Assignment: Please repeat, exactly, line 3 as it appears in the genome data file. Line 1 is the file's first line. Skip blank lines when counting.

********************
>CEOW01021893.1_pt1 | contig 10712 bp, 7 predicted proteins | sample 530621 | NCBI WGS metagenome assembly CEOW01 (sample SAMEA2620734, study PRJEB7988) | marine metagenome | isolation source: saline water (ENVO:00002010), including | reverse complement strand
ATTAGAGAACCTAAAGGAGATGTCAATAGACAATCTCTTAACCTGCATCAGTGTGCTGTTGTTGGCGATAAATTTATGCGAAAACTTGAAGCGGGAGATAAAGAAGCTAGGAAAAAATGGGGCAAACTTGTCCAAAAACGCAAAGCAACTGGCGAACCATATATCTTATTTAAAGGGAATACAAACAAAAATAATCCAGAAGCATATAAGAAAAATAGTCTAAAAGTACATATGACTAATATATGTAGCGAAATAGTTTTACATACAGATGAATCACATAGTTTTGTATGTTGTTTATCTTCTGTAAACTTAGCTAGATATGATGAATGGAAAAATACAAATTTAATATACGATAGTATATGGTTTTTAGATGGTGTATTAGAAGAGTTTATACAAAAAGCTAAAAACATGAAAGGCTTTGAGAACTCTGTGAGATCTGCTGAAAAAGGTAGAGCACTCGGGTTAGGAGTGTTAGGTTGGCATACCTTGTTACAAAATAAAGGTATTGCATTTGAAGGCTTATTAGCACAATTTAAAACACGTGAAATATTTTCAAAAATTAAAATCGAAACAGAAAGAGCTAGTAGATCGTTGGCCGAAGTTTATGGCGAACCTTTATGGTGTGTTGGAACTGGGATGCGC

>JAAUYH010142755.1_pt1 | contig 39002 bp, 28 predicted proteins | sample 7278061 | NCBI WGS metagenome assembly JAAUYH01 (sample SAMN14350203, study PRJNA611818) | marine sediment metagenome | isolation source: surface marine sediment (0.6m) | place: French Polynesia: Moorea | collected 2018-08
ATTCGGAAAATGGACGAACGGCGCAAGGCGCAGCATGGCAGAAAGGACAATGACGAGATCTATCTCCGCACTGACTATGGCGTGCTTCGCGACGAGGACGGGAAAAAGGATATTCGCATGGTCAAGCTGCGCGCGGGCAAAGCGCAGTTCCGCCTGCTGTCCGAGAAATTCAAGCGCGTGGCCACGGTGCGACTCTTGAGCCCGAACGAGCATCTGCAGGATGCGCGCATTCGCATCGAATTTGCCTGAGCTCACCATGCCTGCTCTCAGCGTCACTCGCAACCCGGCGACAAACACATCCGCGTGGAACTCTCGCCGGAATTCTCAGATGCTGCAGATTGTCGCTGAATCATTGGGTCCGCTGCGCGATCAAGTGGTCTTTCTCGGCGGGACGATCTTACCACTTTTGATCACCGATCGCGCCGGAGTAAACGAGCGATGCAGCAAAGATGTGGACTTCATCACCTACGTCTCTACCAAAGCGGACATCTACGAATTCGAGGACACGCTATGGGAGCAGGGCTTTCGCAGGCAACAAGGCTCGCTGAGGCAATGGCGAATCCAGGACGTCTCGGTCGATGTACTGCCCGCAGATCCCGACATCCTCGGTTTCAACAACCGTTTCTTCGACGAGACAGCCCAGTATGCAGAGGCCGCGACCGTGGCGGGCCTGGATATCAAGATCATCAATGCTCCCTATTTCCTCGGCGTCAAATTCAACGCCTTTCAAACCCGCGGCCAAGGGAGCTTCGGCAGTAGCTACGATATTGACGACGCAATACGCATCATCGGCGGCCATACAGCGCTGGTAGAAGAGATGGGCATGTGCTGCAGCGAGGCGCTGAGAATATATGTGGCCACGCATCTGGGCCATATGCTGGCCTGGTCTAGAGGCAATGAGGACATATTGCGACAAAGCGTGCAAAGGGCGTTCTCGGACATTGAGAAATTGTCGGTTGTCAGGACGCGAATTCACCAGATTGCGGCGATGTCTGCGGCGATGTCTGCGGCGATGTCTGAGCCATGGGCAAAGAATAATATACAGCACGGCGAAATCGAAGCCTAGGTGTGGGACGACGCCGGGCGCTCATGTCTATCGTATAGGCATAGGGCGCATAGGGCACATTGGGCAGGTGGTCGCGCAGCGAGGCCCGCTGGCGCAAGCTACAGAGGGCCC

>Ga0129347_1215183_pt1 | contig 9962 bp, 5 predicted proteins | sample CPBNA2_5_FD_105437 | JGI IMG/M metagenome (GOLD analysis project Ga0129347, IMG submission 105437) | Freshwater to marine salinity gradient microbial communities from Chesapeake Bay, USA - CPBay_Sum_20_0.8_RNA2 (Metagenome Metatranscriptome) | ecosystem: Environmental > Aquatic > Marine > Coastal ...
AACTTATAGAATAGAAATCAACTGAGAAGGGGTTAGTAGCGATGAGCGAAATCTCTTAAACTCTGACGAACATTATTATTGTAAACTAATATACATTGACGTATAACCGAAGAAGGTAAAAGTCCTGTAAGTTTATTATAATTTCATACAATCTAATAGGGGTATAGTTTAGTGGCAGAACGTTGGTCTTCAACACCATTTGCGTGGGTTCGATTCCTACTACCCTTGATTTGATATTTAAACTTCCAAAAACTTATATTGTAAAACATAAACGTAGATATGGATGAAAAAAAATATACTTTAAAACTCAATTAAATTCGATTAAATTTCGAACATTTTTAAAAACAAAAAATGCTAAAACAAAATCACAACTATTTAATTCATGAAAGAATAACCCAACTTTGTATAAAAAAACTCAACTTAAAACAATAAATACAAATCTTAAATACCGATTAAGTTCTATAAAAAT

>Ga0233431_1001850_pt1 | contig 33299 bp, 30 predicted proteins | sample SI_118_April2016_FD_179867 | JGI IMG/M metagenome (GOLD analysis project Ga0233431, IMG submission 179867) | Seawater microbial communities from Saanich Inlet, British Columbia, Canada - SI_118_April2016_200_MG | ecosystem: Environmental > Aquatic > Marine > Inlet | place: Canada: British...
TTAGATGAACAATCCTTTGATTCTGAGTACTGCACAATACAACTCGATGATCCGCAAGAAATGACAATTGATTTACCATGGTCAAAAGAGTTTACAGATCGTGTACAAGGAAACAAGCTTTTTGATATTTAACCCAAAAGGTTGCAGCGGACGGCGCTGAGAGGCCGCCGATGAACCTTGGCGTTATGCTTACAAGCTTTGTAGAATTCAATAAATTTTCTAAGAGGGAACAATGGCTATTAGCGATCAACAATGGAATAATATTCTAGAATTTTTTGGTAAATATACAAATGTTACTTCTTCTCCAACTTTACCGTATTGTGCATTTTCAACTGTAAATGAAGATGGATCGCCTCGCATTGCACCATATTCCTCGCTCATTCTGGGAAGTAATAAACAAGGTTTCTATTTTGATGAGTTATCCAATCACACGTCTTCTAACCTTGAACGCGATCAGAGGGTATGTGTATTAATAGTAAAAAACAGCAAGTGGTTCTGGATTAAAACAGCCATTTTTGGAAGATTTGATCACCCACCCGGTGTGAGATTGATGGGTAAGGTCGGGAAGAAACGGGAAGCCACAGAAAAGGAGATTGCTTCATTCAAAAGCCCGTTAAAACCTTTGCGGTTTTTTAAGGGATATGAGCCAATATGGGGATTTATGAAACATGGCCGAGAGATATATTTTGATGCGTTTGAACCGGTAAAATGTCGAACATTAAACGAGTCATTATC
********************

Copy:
>JAAUYH010142755.1_pt1 | contig 39002 bp, 28 predicted proteins | sample 7278061 | NCBI WGS metagenome assembly JAAUYH01 (sample SAMN14350203, study PRJNA611818) | marine sediment metagenome | isolation source: surface marine sediment (0.6m) | place: French Polynesia: Moorea | collected 2018-08